Little said that he felt that the education he had received from UNC about accepting benefits was minimal, something the university refuted. The university, in its response to the NCAA Notice of Allegations, provided education examples and policies.
“The rules education I received was very vague and open ended,” Little said. “That is not to excuse my behavior … However I never grasped the full understanding of the rules regarding accepting gifts and do not recall any information relative in relation to such as mine with Hakeem Nicks being discussed.”
When asked if he thought if it was okay to accept trips and benefits from NFL players Vontae and Vernon Davis, Austin said, "I was gonna ask them would it be okay because I've known these guys for damn near 10 years?"
Austin began his two-and-a-half hour interview by saying that he believed the NCAA was conducting the interview because of the strength of UNC's Class of 2011.
"I think we got a lot of players on our team who are high-caliber players, who can possibly be drafted next year," he said. "You're just trying to make sure that nothing illegal is going on."
By the end of the interview, a worried Austin asked if what he has told them would be a violation and if it would jeopardize his career.
"Like is it an NCAA violation for them to ..." Austin said. "Would it threaten me being able to play next season?"
Little recalled a trip to the Bahamas with his girlfriend that was paid for by Nicks and arranged by a woman named Mariana and admitted to receiving earrings from Nicks and said that he provided inaccurate information to the NCAA in an interview. When asked why, Little said, “I was really afraid of the outcome of what might or could happen if I had given that information.”
Little said he came clean at the advice of his legal counsel.
“The uncertainty of my future was very discomforting and very hard to deal with,” Little said. “With putting this tremendous threat on my future I understand that the truth would set me free.”
Little said that he had no knowledge that the earrings he received from Nicks was a violation “but after understanding the value of the item I became very afraid of what could happen.”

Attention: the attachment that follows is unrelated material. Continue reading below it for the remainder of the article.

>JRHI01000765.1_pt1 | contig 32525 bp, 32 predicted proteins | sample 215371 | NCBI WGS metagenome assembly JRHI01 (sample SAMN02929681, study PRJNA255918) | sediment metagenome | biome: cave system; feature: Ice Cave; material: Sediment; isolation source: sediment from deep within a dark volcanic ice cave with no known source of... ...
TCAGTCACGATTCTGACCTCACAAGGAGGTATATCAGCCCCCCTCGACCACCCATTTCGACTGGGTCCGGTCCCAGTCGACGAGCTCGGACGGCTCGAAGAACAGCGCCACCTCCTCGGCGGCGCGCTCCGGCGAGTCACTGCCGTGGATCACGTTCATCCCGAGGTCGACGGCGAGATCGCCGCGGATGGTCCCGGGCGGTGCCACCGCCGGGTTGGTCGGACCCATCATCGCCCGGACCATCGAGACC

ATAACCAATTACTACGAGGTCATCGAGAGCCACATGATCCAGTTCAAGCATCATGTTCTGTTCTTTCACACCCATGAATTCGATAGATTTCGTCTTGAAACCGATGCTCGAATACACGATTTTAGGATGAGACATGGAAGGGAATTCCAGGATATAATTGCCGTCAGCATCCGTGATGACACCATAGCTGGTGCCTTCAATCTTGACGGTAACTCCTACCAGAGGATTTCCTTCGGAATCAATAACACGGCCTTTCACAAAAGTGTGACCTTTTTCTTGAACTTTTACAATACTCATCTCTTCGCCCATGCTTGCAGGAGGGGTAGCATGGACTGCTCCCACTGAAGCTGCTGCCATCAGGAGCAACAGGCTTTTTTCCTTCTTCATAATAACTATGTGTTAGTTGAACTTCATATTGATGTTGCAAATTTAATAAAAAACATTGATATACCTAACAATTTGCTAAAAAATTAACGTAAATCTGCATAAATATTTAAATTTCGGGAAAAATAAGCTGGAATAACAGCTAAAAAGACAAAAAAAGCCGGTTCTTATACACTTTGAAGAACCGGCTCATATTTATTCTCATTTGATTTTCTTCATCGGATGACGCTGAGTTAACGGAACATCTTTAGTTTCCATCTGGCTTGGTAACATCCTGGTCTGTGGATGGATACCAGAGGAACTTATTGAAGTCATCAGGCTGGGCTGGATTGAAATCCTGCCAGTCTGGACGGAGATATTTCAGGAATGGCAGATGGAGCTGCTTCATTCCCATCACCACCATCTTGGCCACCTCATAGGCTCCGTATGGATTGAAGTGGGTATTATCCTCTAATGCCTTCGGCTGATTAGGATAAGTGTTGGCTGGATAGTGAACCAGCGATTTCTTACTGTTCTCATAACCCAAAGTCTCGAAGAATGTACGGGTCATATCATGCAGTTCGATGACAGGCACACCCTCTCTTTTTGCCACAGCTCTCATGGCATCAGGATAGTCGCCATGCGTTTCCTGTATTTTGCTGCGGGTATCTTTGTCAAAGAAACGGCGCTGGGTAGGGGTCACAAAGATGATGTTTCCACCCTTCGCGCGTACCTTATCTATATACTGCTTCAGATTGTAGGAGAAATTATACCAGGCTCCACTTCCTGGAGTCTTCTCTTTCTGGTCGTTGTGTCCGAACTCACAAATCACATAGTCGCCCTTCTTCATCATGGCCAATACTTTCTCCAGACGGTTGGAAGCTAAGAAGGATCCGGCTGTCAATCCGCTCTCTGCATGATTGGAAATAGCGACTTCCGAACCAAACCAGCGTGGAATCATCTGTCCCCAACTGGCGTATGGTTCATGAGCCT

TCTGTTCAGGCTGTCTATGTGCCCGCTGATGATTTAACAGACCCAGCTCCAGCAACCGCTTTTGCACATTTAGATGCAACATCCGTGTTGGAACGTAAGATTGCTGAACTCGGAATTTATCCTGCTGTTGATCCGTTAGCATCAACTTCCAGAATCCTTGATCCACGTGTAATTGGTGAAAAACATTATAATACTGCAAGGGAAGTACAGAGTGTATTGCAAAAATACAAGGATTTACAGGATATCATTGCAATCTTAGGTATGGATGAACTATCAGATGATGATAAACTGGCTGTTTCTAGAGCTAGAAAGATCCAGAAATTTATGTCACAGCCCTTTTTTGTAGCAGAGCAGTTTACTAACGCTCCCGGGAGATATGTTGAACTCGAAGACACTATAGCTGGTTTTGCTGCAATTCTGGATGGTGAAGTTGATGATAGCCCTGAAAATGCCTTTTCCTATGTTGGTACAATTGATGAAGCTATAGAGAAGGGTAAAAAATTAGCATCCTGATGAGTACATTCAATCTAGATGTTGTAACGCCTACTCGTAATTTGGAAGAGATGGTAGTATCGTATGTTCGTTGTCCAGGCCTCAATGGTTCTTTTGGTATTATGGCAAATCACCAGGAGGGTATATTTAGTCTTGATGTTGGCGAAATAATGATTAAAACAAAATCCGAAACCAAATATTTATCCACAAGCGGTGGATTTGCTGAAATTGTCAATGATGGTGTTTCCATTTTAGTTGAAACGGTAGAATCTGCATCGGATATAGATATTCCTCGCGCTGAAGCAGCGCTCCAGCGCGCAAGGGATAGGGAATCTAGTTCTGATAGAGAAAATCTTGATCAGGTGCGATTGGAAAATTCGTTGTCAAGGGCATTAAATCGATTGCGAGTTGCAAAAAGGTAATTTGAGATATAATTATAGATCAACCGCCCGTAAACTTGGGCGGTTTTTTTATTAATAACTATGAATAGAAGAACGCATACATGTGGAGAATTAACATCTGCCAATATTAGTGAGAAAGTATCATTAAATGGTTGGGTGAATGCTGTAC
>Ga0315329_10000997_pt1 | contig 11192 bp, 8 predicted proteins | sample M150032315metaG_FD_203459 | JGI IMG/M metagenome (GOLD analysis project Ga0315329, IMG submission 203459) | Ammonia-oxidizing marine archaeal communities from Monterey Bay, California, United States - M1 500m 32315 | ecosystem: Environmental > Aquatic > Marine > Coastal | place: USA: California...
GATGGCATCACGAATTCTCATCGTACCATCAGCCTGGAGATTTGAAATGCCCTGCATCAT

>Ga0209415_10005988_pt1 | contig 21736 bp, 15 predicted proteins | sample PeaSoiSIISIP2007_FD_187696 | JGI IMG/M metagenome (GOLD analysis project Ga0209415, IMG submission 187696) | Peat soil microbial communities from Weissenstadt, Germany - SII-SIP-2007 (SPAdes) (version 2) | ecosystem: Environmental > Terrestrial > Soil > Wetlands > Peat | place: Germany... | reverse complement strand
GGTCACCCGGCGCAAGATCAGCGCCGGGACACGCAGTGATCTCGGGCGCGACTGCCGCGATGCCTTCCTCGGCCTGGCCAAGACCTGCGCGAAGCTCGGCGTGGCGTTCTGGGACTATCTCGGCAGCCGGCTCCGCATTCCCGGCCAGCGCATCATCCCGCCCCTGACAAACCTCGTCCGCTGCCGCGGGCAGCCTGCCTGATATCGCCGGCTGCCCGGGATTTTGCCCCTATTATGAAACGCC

D.C. connection linked UNC, NFL
According to the documents, Todd Stewart, of Pro Sports Financial, was found to have given over $6,200 in improper benefits to three UNC players. In an interview with the NCAA, Stewart, who played football at the University of Maryland, described Marvin Austin as “a big brother.” Stewart said he knew Austin from the time he was in junior high and that the two spoke “pretty often.”
He also touted his relationships with NFL players. He listed "William Joseph at the Raiders, E.J. Henderson, Erin Henderson (brothers who play defense for the Minnesota Vikings), probably Vontae (Davis) and Vernon (Davis)" as close friends with whom he had traveled.
Stewart admitted that he gave “probably $200” to Austin and that he booked flights and hotel rooms for the former UNC defensive end with the idea of getting reimbursed. He insisted in the interview, however, that he didn’t get any financial assistance from agents or their representatives.
“People look at me like I’m a piece of … a possibility of helping get them close to other people,” Stewart said.
Throughout the interview with the NCAA, Stewart verbally suggested he was worried about implicating himself and damaging his relationship with the players. He said, “Marvin the only reason why I’m here because I don’t wanna get clipped at a light one day because somebody feel like I mess this boy career up.”
Stewart detailed parties with Vontae and Vernon Davis that Austin and Little attended and a May party at the home of current NFL running back and former University of Miami player Frank Gore. The night of the party at Gore’s, Stewart said that Austin and Little were flown to Miami and stayed at a hotel that Vontae Davis had arranged for. Stewart also details a trip that former UNC player Robert Quinn attended.
Austin acknowledged the trips and parties in his interview with the NCAA, but he characterized it as friends looking out for each other. "My homeboy, Vontae. It was his birthday party," Austin said.